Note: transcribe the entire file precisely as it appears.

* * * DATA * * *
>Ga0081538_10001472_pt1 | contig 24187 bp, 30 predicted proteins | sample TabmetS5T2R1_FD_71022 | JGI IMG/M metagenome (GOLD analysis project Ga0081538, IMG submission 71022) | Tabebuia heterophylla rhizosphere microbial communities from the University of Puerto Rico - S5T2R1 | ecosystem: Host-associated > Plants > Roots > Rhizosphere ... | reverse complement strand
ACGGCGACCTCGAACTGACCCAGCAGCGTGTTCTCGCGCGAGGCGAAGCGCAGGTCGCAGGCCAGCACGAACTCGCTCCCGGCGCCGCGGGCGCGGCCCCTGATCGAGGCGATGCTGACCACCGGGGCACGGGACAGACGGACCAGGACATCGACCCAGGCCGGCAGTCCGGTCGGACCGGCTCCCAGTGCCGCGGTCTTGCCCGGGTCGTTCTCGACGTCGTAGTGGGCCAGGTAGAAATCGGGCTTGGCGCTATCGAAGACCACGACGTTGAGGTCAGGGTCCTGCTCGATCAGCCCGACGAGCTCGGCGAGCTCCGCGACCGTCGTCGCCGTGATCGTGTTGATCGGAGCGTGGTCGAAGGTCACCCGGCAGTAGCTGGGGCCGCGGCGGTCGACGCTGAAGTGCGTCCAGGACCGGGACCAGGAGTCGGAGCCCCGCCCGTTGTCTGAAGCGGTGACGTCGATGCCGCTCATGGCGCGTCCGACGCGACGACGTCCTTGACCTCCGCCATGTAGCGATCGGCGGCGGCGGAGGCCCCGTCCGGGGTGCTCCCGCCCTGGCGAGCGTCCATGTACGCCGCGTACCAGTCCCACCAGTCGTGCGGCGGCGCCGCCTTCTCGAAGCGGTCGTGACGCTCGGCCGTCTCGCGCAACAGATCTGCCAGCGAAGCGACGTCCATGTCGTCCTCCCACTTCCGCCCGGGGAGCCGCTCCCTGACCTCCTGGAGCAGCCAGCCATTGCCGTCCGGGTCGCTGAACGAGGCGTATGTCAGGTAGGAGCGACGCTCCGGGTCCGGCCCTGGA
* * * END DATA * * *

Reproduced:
>Ga0081538_10001472_pt1 | contig 24187 bp, 30 predicted proteins | sample TabmetS5T2R1_FD_71022 | JGI IMG/M metagenome (GOLD analysis project Ga0081538, IMG submission 71022) | Tabebuia heterophylla rhizosphere microbial communities from the University of Puerto Rico - S5T2R1 | ecosystem: Host-associated > Plants > Roots > Rhizosphere ... | reverse complement strand
ACGGCGACCTCGAACTGACCCAGCAGCGTGTTCTCGCGCGAGGCGAAGCGCAGGTCGCAGGCCAGCACGAACTCGCTCCCGGCGCCGCGGGCGCGGCCCCTGATCGAGGCGATGCTGACCACCGGGGCACGGGACAGACGGACCAGGACATCGACCCAGGCCGGCAGTCCGGTCGGACCGGCTCCCAGTGCCGCGGTCTTGCCCGGGTCGTTCTCGACGTCGTAGTGGGCCAGGTAGAAATCGGGCTTGGCGCTATCGAAGACCACGACGTTGAGGTCAGGGTCCTGCTCGATCAGCCCGACGAGCTCGGCGAGCTCCGCGACCGTCGTCGCCGTGATCGTGTTGATCGGAGCGTGGTCGAAGGTCACCCGGCAGTAGCTGGGGCCGCGGCGGTCGACGCTGAAGTGCGTCCAGGACCGGGACCAGGAGTCGGAGCCCCGCCCGTTGTCTGAAGCGGTGACGTCGATGCCGCTCATGGCGCGTCCGACGCGACGACGTCCTTGACCTCCGCCATGTAGCGATCGGCGGCGGCGGAGGCCCCGTCCGGGGTGCTCCCGCCCTGGCGAGCGTCCATGTACGCCGCGTACCAGTCCCACCAGTCGTGCGGCGGCGCCGCCTTCTCGAAGCGGTCGTGACGCTCGGCCGTCTCGCGCAACAGATCTGCCAGCGAAGCGACGTCCATGTCGTCCTCCCACTTCCGCCCGGGGAGCCGCTCCCTGACCTCCTGGAGCAGCCAGCCATTGCCGTCCGGGTCGCTGAACGAGGCGTATGTCAGGTAGGAGCGACGCTCCGGGTCCGGCCCTGGA